SPRING HILL — Hernando County sheriff's Deputy Steve Sikalos knew the job could be perilous, but he was up to the challenge.
"It had the potential for danger," he said, after slicing through a pizza in the Fox Chapel Middle School cafeteria on Feb. 4. You just never know when a pizza slicer might slip. And don't even mention the hot pans.
Sikalos and deputies Matt Spooner, Dustin Adkins, Rose DeJesus and Fox Chapel school resource officer Wendy McGinnis willingly faced those dangers. They were at the school to serve students who had collected the most toys in the Hernando County Sheriff's Office and Hernando County School Nutrition Association 2010 Community Policing Holiday Drive.
"I love it!" said the school's food service manager, Sandy Griffin. "The kids are excited. I love it when we do something like this."
Of the 345 toys collected overall, Fox Chapel contributed 175, she said, winning the deputies' services.
The School Nutrition Association is the professional organization open to food services workers. The group offers scholarships to graduates interested in food-related careers, participates in fundraising and community projects and provides education and certification opportunities to members.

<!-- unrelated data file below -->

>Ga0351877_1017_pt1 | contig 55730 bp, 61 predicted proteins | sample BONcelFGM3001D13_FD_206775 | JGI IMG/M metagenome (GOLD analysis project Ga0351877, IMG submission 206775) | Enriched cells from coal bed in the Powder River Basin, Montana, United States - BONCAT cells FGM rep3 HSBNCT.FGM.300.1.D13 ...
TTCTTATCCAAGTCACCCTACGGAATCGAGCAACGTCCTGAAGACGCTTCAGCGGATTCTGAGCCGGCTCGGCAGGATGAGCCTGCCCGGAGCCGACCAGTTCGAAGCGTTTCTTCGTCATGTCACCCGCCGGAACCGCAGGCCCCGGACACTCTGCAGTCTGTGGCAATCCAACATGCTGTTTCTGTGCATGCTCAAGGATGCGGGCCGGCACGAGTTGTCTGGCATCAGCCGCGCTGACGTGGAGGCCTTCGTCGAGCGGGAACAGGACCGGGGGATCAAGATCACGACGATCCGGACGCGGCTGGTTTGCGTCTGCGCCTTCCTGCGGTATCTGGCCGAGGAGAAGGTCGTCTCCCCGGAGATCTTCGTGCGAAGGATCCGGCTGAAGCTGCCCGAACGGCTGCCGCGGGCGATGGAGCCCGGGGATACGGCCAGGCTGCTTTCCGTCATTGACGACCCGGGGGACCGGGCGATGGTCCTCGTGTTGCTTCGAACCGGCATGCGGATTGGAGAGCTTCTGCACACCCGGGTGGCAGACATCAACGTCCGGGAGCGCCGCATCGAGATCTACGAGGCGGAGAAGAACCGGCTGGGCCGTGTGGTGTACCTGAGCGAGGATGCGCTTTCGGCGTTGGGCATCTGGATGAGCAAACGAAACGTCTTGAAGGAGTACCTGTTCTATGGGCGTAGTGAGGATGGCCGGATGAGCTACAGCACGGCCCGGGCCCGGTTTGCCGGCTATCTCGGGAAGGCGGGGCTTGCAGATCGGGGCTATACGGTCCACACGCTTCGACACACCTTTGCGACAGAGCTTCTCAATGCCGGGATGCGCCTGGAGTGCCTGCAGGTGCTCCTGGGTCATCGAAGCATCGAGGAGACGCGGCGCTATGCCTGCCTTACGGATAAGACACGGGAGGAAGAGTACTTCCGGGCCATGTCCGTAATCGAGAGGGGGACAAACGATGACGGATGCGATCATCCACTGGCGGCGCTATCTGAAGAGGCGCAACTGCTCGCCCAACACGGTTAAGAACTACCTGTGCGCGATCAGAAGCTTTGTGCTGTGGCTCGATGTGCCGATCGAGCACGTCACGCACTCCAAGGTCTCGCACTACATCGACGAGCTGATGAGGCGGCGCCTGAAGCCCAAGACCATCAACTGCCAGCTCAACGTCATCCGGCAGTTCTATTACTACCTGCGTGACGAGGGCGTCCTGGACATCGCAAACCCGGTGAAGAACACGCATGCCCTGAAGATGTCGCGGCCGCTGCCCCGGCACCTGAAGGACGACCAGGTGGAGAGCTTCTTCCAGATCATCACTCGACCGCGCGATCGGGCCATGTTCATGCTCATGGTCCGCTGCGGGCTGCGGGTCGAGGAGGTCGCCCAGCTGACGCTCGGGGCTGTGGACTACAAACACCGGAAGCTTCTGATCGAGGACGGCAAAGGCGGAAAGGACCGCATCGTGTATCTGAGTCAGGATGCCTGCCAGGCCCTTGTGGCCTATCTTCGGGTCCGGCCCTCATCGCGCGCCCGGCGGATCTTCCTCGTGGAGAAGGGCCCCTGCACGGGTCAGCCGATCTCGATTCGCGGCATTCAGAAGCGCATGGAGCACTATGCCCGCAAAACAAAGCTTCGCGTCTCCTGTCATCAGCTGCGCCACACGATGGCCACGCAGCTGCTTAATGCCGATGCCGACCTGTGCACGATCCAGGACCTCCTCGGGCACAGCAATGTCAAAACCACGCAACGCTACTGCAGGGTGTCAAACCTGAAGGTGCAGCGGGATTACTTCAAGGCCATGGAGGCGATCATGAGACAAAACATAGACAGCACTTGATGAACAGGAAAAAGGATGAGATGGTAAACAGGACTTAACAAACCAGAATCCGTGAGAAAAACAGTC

"This is the first year the sheriff put something on the table," said Lori Drenth, director of Food and Nutrition Services, referring to the toy drive.
While Sikalos, under the watchful eye of substitute food service worker Ann Cuce, was busy slicing pizza, Spooner and McGinnis were on the main line, serving spicy chicken sandwiches, baked potatoes and other foods.
They were very busy. Spooner had tongs at his disposal for picking up the chicken patties, but he said, "I don't think I can be able to learn to work with tongs. They were coming too fast. Everybody wanted a spicy chicken sandwich today."
Adkins and DeJesus had their own problems. Adkins said he only had one issue. He put a hamburger together upside down. DeJesus, though, found out something important.
"I learned that the tray's every compartment is for a specific purpose," she said. "You do not put a hamburger where the milk goes."
The students had their own observations about having deputies serve them. Some had no idea why law enforcement was there.
"They were very quick, better than the regular lunch ladies," said seventh-grader Israel Cardona, 14, who contributed a couple of toy cars to the holiday drive.
Eighth-grader Collin Beringer, 14, suggested there might be a little more to it. "The deputies make so little money in the county that they have to work here."